By Andrew Hood
Tyler Hamilton will start next month’s Giro d’Italia—at least, that’s what his Tinkoff Credit System management insists in the face of growing pressure to suspend riders linked to the Operación Puerto doping scandal.
The names of both Hamilton and new addition Jörg Jaksche showed up in police documents released by Spanish authorities last May, but Tinkoff officials denied reports in the Italian media that the team has sidelined the two riders ahead of the May 12 start of the Giro.
“For me, Tyler and Jörg can start the Giro. Stories that they are suspended are not true,” Tinkoff general manager Omar Piscina told VeloNews on Monday. “Tinkoff has a list of 12 riders that can go to the Giro. Tyler is on that list and we expect him to race.”
The Puerto scandal returned to haunt cycling earlier this month when German authorities matched DNA samples taken from 1997 Tour de France champion Jan Ullrich to nine of nearly 200 bags of blood and plasma confiscated by police last year.
On Wednesday, defending Giro d’Italia champion Ivan Basso will face new questioning from Italian authorities over his alleged links to the Puerto scandal. Discovery Channel announced earlier Monday that Basso quit the team of his own accord.
Over the weekend, officials from the three grand tours – the Tour de France, Vuelta a España and Giro – agreed to not allow Puerto riders toparticipate in any of their respective races.
Giro officials contacted by VeloNews on Monday said they are waiting for the outcome of Wednesday’s Basso hearing before making any final decisions.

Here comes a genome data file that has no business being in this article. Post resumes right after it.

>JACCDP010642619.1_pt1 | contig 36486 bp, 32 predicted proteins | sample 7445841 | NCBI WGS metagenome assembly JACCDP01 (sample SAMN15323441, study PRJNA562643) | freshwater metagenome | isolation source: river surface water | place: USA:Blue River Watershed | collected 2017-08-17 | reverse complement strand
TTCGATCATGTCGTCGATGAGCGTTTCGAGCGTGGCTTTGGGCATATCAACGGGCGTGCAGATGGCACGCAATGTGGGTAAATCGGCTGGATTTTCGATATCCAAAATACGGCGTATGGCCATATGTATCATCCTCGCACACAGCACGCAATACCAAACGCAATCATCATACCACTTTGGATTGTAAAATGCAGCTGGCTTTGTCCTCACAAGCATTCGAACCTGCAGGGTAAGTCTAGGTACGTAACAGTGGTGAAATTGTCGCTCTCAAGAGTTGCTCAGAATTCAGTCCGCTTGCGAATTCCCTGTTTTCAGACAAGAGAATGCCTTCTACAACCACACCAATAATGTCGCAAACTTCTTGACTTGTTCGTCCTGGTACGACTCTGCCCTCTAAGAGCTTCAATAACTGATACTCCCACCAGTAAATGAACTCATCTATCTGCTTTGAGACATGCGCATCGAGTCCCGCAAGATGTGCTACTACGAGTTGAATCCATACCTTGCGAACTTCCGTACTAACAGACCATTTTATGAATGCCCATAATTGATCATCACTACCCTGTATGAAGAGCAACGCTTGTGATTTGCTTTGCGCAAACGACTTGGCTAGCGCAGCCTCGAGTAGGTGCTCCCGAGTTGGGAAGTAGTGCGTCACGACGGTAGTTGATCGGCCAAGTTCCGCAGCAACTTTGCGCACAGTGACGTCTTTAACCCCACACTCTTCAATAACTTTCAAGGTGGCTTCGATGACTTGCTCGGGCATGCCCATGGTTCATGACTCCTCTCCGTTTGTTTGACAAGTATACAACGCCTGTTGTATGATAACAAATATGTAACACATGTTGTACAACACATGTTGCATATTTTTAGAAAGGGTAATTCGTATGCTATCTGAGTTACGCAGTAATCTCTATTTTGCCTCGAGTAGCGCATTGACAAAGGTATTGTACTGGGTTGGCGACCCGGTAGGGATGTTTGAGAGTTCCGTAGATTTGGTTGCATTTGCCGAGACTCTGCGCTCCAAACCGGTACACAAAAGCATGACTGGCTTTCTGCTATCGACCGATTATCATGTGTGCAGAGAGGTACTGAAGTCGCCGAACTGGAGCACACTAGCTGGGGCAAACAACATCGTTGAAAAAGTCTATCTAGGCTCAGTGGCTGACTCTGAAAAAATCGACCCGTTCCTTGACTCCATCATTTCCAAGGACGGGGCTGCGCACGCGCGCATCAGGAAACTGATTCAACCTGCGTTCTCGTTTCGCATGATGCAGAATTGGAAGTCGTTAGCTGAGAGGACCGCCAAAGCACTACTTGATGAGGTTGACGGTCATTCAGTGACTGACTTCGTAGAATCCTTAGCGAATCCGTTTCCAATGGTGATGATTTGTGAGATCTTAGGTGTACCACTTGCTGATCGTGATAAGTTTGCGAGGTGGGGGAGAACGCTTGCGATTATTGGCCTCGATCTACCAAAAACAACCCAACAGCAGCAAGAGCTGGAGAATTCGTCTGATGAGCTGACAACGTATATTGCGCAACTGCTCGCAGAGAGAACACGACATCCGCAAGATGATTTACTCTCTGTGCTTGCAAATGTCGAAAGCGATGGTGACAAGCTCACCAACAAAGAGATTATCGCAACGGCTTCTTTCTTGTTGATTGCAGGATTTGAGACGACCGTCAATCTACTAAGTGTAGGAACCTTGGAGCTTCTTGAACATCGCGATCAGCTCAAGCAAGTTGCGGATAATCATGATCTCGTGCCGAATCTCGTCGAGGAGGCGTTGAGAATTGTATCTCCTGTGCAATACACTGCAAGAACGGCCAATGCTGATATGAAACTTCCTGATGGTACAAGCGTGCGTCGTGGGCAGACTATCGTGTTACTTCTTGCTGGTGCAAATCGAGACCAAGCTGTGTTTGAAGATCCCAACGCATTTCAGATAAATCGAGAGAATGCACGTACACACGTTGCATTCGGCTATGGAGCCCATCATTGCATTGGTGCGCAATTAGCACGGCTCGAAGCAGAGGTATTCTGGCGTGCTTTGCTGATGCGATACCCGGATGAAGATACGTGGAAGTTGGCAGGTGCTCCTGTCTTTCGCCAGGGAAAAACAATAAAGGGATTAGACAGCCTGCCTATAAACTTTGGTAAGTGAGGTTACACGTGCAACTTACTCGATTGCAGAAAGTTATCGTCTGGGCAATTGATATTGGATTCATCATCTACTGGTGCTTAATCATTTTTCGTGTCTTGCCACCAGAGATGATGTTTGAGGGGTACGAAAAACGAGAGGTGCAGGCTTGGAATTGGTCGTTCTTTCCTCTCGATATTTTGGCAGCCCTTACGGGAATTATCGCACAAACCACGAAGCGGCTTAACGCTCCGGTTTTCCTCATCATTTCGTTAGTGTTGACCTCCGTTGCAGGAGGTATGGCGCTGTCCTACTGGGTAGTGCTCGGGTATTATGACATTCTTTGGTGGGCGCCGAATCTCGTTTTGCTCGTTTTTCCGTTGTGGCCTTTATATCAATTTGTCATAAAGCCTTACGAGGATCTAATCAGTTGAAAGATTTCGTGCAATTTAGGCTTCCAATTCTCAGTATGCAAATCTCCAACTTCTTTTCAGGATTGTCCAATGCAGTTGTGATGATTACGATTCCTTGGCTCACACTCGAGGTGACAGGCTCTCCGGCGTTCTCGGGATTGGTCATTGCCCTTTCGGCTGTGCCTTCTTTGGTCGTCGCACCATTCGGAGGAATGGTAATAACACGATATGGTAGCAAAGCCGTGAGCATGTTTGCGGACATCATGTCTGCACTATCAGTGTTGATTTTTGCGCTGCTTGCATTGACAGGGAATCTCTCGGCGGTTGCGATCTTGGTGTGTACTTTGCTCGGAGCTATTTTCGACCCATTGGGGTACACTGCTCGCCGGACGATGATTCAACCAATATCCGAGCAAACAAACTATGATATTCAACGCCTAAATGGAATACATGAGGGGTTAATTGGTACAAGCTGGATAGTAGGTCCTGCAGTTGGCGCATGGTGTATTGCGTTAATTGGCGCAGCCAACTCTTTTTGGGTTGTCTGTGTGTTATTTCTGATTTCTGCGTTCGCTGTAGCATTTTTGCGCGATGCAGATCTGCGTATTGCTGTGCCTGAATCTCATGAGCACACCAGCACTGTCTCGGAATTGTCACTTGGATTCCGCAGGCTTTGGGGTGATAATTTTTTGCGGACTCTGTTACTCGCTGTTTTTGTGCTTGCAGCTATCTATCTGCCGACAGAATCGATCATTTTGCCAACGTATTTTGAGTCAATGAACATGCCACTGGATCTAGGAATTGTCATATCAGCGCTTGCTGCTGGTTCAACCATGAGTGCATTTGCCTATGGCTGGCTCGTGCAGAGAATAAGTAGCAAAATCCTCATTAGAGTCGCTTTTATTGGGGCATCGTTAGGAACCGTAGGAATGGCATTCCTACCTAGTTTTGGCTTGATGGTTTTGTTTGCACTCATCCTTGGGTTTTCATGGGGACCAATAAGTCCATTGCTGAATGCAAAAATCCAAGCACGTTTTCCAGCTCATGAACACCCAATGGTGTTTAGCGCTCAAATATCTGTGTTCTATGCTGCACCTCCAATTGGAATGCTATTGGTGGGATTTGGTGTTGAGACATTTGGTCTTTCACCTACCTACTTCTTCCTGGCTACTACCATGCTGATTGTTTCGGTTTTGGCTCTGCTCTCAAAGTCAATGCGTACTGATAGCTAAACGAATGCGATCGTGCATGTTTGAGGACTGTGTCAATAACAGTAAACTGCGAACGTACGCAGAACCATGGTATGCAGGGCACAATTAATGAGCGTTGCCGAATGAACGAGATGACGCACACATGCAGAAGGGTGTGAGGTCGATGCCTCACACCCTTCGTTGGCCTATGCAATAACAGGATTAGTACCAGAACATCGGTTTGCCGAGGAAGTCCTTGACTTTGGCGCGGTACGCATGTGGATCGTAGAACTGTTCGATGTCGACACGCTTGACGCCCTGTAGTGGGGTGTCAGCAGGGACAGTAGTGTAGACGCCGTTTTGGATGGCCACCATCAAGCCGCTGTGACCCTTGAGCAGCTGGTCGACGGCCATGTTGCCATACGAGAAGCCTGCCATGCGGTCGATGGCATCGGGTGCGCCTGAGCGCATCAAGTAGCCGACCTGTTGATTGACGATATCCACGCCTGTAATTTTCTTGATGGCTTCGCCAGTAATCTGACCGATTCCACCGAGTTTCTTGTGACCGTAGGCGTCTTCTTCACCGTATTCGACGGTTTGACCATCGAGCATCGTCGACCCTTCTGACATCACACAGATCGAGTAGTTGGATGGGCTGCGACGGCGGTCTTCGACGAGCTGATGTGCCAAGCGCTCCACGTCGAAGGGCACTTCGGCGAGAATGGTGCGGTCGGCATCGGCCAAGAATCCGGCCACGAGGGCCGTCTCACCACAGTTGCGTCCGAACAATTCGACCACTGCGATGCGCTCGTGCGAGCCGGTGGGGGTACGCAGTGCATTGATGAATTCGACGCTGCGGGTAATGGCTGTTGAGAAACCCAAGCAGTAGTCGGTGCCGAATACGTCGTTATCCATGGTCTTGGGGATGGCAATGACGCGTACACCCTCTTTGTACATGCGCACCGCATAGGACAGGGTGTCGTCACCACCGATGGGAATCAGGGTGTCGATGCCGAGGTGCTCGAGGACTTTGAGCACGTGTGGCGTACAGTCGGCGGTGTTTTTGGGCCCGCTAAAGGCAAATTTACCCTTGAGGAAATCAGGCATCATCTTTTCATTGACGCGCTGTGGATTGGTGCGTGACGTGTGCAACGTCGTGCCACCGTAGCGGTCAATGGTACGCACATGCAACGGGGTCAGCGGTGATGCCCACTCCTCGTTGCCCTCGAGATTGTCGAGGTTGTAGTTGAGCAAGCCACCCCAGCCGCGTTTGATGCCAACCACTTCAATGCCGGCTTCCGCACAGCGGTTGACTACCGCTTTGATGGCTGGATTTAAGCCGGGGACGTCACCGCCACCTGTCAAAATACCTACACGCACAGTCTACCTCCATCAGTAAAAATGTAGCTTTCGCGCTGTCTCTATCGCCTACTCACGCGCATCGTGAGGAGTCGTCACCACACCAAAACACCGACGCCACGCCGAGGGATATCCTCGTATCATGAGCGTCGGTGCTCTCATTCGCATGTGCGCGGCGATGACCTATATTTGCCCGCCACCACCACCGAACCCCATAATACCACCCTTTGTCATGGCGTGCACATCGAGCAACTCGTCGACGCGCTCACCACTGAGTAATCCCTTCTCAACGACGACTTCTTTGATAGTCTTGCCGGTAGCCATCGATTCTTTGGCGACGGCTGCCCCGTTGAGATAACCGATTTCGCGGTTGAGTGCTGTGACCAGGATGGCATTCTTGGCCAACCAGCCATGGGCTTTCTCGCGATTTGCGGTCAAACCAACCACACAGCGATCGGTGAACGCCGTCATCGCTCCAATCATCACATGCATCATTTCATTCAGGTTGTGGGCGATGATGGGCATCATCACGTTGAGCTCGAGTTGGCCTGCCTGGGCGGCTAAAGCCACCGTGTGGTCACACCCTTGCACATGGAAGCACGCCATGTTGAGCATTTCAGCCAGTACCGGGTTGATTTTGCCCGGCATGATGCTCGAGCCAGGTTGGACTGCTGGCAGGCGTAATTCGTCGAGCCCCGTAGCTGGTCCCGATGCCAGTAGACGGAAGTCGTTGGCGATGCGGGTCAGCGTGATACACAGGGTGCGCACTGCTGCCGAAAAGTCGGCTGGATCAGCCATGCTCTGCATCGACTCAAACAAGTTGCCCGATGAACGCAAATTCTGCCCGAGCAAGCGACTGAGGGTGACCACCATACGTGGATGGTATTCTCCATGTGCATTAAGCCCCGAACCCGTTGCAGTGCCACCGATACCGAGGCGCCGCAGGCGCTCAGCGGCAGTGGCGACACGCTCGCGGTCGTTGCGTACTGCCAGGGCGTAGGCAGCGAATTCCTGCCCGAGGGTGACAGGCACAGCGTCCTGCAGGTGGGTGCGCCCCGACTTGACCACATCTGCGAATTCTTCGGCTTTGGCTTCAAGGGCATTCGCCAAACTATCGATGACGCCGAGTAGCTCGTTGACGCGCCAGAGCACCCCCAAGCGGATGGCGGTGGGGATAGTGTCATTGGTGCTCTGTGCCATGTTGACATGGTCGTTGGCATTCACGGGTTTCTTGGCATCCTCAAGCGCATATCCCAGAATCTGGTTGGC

Piscina, meanwhile, said he hasn’t received any notification from either Giro organizers or from the UCI. Until he hears otherwise, both riders remain part of the team’s Giro plans.
“Since Tyler came to our team Jan. 1, the situation hasn’t changed. Now all of a sudden people say he cannot race or he is suspended. This situation for me is incredible,” Piscina said. “We are waiting for the UCI or another institution to take responsibility for this situation. No one has told me a rider cannot start. No one has sent me documents. There are no police investigating them. Right now we have nothing.”
These latest revelations have brought new attention to the nearly 60 names of riders linked to the Puerto documents. Among those were Hamilton and Jaksche, who saw their names splashed in headlines last year in the worst doping scandal to hit cycling in a decade.
Hamilton’s name appeared in Spanish police documents under the codenames “41-42” and “No. 11” as part of evidence confiscated in raids of Madrid apartments used by alleged ringleader Dr. Eufemiano Fuentes. Jaksche was listed under a codename, “Bella.”
Piscina admitted the situation could change in the coming days, especially if there’s bad news coming out of the Basso hearing.
“If the situation changes in the coming days, then we must make adjustments, but we do not suspend Tyler,” Piscina said. “Why should we suspend Tyler? His name appears on a list, but it’s the same list that was from last year. There is no case against him. He has a license to race. I only know what I read in the newspapers. My mother reads the newspapers too, and today, the newspapers are not correct.”
Hamilton denies he’s had any knowledge or contact with Fuentes. When VeloNews reporter Jason Sumner asked him about Puerto at the recent Tour de Georgia, Hamilton angrily denied knowing the controversial Spanish doctor.
“Take my hair if you want. Do whatever you want. For me it’s all done. Nobody has ever called me about Operación Puerto. Nobody sent me any questions. People are welcome to call me. I don’t know this guy – Spanish doctor Eufemiano Fuentes,” Hamilton said. “I’ve never met this guy. If somebody has a question, please ask me. Sure they’ve sent my name out to the press and I’ve basically gotten railroaded. But they haven’t asked for my hair. If you want my hair, take it.” Hamilton then plucked a hair from his head and offered to Sumner.
The UCI forwarded documents to the U.S. Anti-Doping Agency last fall. No action has been taken. Hamilton could face a lifetime ban if evidence is found of organized doping, UCI officials have said.
Hamilton is aiming for a podium finish at the three-week Giro as part of his return to competition following his controversial positive doping test during the 2004 Vuelta a España.